connection with Case No. 3-CA-493.  On March 13, 1980, Tatem received
 the notice of proposed suspension.  On March 29, 1980, Tatem received a
 final notice of decision to suspend him for three days from April 23,
 1980 through April 25, 1980.
 
    The record shows a long standing feud between Tatem and Sadler with
 which most of those who testified were familiar.  Sadler was also
 involved in the 1978 disciplinary action against Tatem.  Cason states
 "it seemed like Sadler had something personal against Mr. Tatem before
 he even came over to the Oceana place." Labor Relation Specialist Griggs
 also confirmed that he was aware that personal problems existed between
 the two.
 
                        Discussion and Conclusions
 
    Section 7116(a)(4) makes it an unfair labor practice to "discipline
 or otherwise discriminate against an employee because the employee has
 filed a complaint, affidavit, or petition, or has given any information
 or testimony under this chapter." The General Counsel contends that the
 filing of a charge is encompassed within the meaning of this section and
 that the discriminatee, Tatem was disciplined because of several charges
 filed on his behalf by the Union.  I agree with the General Counsel that
 if Tatem was disciplined because he filed charges with the Authority
 such conduct would violate the Statute.
 
    Respondent asserts that Mr. Tatem was suspended for cause, without
 regard for his giving information under the Statute.  In defense it
 urges that Tatem was a frequent offender against the requirement to wear
 safety equipment;  and his failure to observe this requirement on
 January 30, 1980, after having been warned on several occasions, left it
 with no other recourse other than to impose disciplinary action against
 him in an effort to correct his behavior and maintain the morale of
 other employees.
 
    The record clearly demonstrates that Tatem was a chronic violator of
 the safety standards, but so was almost every other meat cutter in the
 shop.  Tatem's conduct and that of other employees was tolerated without
 disciplinary action until the union began filing charges on Tatem's
 behalf.  Furthermore, the record clearly establishes that such
 violations as the one for which Tatem was suspended occurred on a
 regular basis even after the January 30, 1980 counseling session and not
 one single employee at the shop except Tatem was ever disciplined.
 There is also very little support on the record to justify respondent's
 feeling that Tatem did not "heed" the advice or warning of supervisors
 or that he was a disruptive employee.
 
    While the procedural aspects of the suspension are not questions, it
 is clear that inconsistencies exist as to what actually occurred and the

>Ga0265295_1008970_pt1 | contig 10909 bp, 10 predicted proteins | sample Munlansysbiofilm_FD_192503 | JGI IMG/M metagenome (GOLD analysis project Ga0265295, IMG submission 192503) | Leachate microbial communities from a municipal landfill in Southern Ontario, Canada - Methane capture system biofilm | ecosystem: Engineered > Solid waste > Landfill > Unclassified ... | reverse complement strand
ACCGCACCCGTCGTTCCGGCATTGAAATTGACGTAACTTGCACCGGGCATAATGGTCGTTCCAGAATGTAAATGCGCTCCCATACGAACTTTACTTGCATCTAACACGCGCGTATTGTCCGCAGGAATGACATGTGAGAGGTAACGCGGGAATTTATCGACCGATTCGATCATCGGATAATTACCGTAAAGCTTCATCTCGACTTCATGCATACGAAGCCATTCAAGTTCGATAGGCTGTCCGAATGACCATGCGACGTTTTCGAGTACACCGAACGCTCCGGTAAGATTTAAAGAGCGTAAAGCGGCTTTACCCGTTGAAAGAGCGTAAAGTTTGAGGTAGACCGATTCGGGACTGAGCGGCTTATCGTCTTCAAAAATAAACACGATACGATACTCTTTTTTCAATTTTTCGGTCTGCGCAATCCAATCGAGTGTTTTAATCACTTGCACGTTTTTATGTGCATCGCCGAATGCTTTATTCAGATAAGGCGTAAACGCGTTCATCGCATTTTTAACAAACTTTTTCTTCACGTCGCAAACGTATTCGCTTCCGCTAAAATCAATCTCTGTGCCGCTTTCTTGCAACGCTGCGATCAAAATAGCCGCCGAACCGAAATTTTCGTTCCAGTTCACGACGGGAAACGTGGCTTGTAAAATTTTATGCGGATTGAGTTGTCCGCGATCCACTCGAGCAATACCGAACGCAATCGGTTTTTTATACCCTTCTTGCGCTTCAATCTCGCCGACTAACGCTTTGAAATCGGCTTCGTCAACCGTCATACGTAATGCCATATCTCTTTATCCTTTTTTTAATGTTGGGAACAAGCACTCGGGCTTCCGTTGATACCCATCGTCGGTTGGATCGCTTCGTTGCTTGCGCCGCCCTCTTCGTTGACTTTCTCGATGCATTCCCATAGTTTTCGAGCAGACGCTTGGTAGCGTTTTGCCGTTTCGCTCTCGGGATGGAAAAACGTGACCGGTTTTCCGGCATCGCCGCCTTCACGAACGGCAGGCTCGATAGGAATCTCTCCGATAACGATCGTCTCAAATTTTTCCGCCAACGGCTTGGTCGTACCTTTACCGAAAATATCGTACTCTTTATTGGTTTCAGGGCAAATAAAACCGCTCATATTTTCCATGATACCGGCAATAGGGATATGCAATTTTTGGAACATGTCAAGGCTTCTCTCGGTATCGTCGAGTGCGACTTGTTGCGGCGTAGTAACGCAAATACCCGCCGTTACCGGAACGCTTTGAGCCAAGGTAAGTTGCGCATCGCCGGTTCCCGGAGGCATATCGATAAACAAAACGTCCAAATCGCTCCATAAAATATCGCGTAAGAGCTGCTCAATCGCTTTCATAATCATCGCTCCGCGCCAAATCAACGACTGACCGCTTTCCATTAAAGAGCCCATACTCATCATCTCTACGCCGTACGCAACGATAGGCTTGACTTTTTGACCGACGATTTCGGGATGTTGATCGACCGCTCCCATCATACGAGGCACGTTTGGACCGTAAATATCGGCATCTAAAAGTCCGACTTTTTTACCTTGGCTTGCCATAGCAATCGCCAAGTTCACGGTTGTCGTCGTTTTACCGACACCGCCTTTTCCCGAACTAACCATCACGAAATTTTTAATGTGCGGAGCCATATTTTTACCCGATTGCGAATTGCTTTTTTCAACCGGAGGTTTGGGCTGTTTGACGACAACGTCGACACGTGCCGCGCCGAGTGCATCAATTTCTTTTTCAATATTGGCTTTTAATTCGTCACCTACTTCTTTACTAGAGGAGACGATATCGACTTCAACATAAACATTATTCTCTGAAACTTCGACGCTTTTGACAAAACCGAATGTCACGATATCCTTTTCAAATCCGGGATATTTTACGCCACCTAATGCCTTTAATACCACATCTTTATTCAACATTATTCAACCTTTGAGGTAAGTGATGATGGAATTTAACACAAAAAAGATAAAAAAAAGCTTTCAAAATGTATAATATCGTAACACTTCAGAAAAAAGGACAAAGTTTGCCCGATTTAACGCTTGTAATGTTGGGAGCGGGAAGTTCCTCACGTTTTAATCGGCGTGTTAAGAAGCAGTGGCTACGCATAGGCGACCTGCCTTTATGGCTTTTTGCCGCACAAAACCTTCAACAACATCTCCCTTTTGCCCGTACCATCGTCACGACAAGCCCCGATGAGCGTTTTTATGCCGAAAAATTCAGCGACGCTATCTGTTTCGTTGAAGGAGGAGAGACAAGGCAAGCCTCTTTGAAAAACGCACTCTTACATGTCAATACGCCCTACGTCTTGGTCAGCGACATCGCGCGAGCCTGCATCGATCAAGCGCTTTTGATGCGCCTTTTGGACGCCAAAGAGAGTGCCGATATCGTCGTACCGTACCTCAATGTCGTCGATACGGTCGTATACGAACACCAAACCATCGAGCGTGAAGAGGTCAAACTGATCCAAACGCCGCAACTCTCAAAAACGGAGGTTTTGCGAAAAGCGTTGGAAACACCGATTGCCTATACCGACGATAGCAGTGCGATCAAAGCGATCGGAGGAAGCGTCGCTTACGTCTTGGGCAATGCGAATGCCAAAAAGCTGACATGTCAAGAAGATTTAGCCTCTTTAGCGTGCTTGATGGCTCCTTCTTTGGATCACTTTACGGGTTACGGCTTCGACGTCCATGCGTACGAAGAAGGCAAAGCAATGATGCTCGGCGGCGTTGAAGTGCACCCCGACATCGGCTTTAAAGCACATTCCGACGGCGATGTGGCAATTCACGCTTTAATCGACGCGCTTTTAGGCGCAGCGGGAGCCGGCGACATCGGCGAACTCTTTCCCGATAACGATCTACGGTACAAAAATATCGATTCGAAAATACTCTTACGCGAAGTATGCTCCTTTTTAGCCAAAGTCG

real reason for Tatem's discipline.  At the hearing, Labor Relations
 Specialist Griggs admitted had he known the entire story that he might
 have "second thoughts about the matter."
 
    In my view the General Counsel made a prima facie showing that Tatem
 had engaged in protected activity and that this conduct was a motivating
 factor in Sadler's decision to recommend a suspension.  Cf. Internal
 Revenue Service, 6 FLRA No. 23 (1981).  Here the union had filed several
 charges in Tatem's behalf, albeit at least one of the charges was
 withdrawn.  Sadler was named in at least one of the charges which
 involved his having an altercation with Tatem about a hair net.  Shortly
 after the filing of the second charge Sadler decided to discipline
 Tatem, although he allegedly did not know what form the discipline would
 take.  The discipline involved a suspension for violation of safety
 standards which had been committed with frequency by almost every other
 employee in the meat cutting shop without disciplinary action, both
 before and after Tatem's suspension action was initiated.  Moreover,
 respondent and Sadler were aware of the filing of charges at the time
 discipline was proposed.  Thus, although Sadler had repeatedly warned
 Tatem and other employees to adhere to safety standards, no disciplinary
 action was taken until after Tatem's unfair labor practice charges had
 been filed.  In such circumstances, the disparate treatment of Tatem
 must be refuted.
 
    The burden thus shifts to respondent to establish by a preponderance
 of the evidence that its decision to suspend Tatem would have been the
 same even in the absence of unfair labor practice charges being filed on
 his behalf.  Respondent vigorously defends its disciplinary system and
 its decision to suspend Tatem because of a second violation but, offered
 little evidence with respect to employee discipline for similar
 violations in the meat cutting shop.  Such lack of evidence leaves the
 Tatem incident standing in isolation.  What is in question here is
 Sadler's motivation for recommending any disciplinary action for Tatem
 notwithstanding the fact that he had never suggested discipline for
 other employees who regularly committed the identical safety violations
 for which Tatem was charged and that even Tatem's conduct was tolerated
 until he filed charges with the Authority.  Without doubt Tatem had some
 personal problems with Sadler.  Further, Sadler was party to the earlier
 reprimand of Tatem for failure to wear a safety vest.  As Sadler
 testified in his deposition he was completely frustrated with Tatem and
 a part of that frustration, as the record demonstrates, was Tatem's
 unfair labor practice charge filed with the Authority when Sadler
 approached him concerning wearing a "hair net," another safety feature.
 
    As already stated, Sadler and Tatem had been at odds for years and
 Tatem had been reprimanded on at least one other occasion.  Oddly enough